As protests continue across the U.S. in response to the murders of Black Americans, numerous statues and monuments linked to racism or oppression have either been removed by officials or taken a hit by protestors. In Tennessee, as in many other states, residents are currently asking for the removal of several Confederate statues. Some folks are even going as far as to ask for these statues to be replaced with one particular Tennessee icon: Dolly Parton.
A petition circulating on Change.org started by user Alex Parson asks that all Confederate statues in the state be replaced with Dolly Parton statues. The petition, which has almost met its signature goal of 15,000, will be sent to Governor Bill Lee, the Tennessee State House, and the Tennessee State Senate. Parson explains that the state is littered with monuments exalting Confederate officers, noting that "history should not be forgotten, but we need not glamorize those who do not deserve our praise." He suggests that the state swap out these statues in order to "honor a true Tennessee hero," Ms. Dolly Parton. As you may already know, the 74-year-old country singer was born and raised in Tennessee and still currently resides in the state. Tennessee is also home to her highly popular amusement park, Dollywood.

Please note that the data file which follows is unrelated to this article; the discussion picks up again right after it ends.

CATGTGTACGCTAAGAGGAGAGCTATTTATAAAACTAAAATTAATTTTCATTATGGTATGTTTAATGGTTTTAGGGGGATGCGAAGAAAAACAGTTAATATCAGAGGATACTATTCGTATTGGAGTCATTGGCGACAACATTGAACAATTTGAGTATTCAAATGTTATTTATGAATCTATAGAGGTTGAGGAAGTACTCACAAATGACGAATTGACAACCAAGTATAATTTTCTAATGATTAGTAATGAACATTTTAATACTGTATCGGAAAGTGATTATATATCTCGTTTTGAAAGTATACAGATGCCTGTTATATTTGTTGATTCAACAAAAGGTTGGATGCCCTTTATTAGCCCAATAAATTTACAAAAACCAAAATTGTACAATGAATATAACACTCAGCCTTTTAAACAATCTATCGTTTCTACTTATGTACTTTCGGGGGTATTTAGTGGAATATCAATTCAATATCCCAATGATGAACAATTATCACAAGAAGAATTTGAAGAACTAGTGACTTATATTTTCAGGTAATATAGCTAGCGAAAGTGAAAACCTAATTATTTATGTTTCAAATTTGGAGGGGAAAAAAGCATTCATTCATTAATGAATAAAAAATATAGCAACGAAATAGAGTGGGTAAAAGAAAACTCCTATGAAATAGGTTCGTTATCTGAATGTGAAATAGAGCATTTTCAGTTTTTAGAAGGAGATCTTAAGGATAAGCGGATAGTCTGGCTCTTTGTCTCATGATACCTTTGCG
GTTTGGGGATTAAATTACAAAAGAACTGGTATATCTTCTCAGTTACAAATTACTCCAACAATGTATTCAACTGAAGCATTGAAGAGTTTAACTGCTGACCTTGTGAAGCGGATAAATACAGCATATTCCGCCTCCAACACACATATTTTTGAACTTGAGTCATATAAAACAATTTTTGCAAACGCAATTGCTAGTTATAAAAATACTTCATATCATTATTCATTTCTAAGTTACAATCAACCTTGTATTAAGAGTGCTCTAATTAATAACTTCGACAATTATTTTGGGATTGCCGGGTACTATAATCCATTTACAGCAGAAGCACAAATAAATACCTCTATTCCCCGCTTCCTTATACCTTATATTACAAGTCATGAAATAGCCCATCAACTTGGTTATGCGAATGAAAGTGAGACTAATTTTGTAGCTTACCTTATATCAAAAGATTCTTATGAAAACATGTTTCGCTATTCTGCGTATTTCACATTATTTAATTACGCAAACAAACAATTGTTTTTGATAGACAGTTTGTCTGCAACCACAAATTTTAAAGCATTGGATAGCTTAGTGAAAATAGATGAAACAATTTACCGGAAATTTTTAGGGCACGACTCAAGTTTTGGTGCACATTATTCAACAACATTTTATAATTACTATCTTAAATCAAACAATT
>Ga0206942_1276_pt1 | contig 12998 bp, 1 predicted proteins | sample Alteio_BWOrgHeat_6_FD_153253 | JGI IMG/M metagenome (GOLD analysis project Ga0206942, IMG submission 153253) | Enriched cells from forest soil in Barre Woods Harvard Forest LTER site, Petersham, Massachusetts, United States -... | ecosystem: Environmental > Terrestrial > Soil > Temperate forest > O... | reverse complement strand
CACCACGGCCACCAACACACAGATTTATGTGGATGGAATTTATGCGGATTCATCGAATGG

The petition goes on to explain why Parton is the perfect candidate: Parson notes that over the years, Parton has given millions of dollars to charities and organizations alike. Not only that, but her own foundation, the Dollywood Foundation, has provided books and scholarships to millions of American children. Most recently, the crooner donated $1 million to coronavirus research and started reading virtual bedtime stories to kids during the pandemic. "Dolly Parton has given more to this country and this state than those confederate officers could ever have hoped to take away," the petition reads.
Many folks praised the idea in the petition's comment section. One user wrote "We need more statues of female trailblazers. And Dolly Parton is an incredible person!" Another added, "As a direct descendant of a Confederate general, I feel it's time for a change. We need to put racism behind us." While many seem enthusiastic about the idea, the fate of the statues ultimately lie in the hands of the Tennessee government. Let's hope they're bigger fans of Jolene than the Confederacy.
Want to learn more about statue removal? Read this preservationist's guide here.
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